Method development is a multi-factor compromise, and we are convinced that clearly defined strategy and objectives, coupled to high quality work and follow-up are key elements to success.
We like to achieve the best and we "hate" compromises. But a right balance has to be found between the time spent on method refinement and effiency in the delivery of analytical reports of clinical samples. This is why we like to conduct short term initial feasibility studies to better evaluate the situation. We like to be active, but: "think first".
Our offers covers the detection, quantitation and determination of the half-lifetimes of drugs and metabolites in blood, urine and tissues, which can be extended to the development of tailor-made methodologies.
We like to validate method according to FDA guidelines for bioanalytical studies. Our method validation protocols are designed meticulously, and typically include selectivity, stability (many conditions), repeatability, calibration, recovery, accuracy, precision, intra- and inter-batch variability, LLOD (lower limit of detection), LLOQ, (lower limit of quantification), etc.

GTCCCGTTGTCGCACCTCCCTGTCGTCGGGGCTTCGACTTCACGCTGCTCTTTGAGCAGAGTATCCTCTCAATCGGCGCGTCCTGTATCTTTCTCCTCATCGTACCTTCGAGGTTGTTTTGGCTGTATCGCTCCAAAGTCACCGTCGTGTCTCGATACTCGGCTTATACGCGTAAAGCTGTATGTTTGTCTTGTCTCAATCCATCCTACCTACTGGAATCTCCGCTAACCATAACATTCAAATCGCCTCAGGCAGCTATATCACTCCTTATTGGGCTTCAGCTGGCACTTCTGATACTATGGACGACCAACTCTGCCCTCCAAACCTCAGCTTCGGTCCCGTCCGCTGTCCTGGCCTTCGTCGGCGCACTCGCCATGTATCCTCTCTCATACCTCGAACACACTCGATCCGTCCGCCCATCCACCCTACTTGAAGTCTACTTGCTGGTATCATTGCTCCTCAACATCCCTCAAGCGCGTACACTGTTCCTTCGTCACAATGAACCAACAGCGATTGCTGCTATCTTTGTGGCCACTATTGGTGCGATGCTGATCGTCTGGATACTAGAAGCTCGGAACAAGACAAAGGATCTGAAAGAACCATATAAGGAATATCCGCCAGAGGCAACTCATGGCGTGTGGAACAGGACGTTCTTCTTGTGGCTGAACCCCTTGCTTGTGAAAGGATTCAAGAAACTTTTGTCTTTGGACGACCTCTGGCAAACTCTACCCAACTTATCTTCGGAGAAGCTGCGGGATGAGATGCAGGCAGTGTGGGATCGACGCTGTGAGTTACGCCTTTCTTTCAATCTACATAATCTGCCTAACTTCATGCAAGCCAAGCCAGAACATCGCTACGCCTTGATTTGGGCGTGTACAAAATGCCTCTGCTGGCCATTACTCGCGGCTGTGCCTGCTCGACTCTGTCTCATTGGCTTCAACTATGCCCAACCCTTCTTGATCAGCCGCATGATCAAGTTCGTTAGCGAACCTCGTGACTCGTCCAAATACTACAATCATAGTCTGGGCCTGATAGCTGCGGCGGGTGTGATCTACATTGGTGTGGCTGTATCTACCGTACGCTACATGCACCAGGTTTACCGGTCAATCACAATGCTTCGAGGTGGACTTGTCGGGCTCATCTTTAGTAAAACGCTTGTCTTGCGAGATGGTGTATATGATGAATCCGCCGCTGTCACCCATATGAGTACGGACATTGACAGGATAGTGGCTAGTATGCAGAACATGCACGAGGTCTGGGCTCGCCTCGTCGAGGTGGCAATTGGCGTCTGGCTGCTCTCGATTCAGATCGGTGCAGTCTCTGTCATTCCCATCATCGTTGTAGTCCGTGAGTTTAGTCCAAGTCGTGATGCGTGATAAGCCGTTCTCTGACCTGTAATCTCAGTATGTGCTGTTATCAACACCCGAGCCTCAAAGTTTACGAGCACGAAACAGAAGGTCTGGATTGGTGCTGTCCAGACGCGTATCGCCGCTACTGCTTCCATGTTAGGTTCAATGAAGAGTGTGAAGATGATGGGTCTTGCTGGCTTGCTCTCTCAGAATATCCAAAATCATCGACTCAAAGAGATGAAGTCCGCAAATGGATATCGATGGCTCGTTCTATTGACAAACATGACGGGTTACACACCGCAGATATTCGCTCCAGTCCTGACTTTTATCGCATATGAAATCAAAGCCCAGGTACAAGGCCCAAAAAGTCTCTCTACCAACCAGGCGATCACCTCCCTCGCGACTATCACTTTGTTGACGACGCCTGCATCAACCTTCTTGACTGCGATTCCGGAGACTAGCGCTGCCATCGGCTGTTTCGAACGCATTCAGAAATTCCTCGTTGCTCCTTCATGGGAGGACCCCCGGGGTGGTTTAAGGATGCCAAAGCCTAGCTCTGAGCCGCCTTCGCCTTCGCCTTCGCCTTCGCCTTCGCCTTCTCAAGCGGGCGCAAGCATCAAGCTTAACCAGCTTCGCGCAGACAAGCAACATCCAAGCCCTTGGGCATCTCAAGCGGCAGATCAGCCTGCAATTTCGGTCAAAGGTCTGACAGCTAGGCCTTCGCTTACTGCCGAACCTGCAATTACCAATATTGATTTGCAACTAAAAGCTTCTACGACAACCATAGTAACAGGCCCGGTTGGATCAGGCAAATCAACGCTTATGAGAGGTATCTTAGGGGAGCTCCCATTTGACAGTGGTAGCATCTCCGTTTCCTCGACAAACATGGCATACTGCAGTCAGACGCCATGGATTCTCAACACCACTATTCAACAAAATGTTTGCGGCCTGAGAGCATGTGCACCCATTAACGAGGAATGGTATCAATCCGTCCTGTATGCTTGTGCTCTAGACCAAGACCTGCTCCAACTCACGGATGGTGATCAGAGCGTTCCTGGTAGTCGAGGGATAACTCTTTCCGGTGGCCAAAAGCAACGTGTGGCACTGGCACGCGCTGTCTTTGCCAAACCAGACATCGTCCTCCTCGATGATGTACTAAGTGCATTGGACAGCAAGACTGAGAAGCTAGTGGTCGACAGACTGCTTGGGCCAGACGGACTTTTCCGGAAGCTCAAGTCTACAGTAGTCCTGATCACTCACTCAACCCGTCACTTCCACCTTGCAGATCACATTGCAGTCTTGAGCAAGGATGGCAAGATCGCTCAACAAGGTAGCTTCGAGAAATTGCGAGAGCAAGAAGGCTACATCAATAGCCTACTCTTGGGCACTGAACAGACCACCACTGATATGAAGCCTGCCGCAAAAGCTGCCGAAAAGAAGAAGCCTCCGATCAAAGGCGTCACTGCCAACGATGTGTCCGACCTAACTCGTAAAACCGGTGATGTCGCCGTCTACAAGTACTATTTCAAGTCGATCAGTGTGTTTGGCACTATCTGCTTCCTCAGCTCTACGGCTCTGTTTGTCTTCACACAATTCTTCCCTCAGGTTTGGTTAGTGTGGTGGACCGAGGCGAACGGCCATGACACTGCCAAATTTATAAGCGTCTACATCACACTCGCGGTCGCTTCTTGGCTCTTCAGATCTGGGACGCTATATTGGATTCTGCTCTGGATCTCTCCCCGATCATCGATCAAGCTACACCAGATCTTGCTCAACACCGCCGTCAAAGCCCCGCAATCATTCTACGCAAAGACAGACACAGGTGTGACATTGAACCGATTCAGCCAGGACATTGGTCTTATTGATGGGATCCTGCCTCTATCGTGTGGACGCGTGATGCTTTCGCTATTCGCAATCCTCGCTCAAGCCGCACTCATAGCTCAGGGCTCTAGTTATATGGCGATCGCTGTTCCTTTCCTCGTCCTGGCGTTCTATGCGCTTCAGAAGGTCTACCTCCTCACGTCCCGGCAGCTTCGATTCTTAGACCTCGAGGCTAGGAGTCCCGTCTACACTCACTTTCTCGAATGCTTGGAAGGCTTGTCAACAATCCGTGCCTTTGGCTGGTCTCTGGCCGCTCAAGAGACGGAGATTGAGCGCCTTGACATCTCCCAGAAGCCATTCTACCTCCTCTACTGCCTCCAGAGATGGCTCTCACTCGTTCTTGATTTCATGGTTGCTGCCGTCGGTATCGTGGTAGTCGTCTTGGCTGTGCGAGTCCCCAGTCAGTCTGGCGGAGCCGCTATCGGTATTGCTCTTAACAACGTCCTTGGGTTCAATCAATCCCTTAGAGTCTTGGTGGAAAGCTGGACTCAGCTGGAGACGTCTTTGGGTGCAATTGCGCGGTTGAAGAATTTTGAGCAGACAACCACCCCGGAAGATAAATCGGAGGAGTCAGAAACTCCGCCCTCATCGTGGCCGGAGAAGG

We do our best to meet our sponsors expectations, especially when pressure is high.
In most cases, projects come to us beacause they failed elsewere using classical approaches. So it is for us sometime difficult to explain that quantifying a peptide at pM concetrations in human plasma is a huge challenge, and there is no method allowing a dozen of samples to be analyzed hourly. Each project is a real challenge that takes time, requires a lot of expertise, which is stimulating for us.